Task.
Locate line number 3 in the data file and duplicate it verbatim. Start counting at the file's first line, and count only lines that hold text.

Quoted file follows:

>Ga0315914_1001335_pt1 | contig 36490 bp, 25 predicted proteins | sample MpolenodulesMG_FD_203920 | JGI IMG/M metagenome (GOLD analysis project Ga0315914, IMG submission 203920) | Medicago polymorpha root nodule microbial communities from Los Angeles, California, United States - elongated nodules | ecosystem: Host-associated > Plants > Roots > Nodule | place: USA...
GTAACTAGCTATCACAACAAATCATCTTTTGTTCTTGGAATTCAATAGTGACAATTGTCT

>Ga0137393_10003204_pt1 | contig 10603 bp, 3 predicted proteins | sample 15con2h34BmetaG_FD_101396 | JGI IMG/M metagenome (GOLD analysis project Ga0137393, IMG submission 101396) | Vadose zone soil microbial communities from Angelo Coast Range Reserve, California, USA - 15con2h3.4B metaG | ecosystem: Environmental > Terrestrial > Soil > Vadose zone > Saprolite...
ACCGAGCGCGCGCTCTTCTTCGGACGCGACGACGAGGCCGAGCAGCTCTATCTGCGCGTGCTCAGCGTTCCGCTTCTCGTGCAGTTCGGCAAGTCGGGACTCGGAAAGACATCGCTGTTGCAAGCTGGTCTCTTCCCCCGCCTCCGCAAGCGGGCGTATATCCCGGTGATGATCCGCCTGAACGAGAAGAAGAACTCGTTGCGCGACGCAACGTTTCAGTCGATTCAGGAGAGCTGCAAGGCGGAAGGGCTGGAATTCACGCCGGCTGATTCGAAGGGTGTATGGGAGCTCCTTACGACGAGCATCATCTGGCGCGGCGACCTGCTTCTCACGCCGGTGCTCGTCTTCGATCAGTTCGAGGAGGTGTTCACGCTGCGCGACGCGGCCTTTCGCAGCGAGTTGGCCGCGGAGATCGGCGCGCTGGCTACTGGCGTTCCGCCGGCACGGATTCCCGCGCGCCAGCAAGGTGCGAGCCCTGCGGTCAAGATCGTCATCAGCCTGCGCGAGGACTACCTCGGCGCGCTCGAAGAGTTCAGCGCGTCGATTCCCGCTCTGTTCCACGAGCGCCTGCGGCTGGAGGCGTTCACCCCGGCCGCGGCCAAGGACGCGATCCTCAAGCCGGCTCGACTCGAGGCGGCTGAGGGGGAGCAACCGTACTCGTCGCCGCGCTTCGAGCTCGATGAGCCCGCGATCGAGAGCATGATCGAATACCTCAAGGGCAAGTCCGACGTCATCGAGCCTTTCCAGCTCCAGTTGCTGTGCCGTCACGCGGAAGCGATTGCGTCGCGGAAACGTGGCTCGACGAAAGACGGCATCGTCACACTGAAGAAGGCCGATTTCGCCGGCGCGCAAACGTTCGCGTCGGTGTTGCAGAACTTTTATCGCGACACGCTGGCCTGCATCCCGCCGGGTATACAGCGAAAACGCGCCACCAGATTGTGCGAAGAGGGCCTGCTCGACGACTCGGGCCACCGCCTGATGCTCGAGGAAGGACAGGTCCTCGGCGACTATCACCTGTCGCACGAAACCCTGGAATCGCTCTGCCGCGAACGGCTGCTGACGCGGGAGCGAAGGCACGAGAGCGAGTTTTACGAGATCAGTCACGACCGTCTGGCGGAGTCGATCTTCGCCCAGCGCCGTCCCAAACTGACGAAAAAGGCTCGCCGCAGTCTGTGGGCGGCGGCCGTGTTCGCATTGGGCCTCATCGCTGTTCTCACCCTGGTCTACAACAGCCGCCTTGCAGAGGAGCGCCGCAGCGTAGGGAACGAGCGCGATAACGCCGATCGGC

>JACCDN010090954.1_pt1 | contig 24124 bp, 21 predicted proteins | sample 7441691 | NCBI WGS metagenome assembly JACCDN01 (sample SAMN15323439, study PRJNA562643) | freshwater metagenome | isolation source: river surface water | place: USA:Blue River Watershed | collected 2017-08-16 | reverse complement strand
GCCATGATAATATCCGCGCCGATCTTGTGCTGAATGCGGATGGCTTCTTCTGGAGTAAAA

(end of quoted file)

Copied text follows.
>Ga0137393_10003204_pt1 | contig 10603 bp, 3 predicted proteins | sample 15con2h34BmetaG_FD_101396 | JGI IMG/M metagenome (GOLD analysis project Ga0137393, IMG submission 101396) | Vadose zone soil microbial communities from Angelo Coast Range Reserve, California, USA - 15con2h3.4B metaG | ecosystem: Environmental > Terrestrial > Soil > Vadose zone > Saprolite...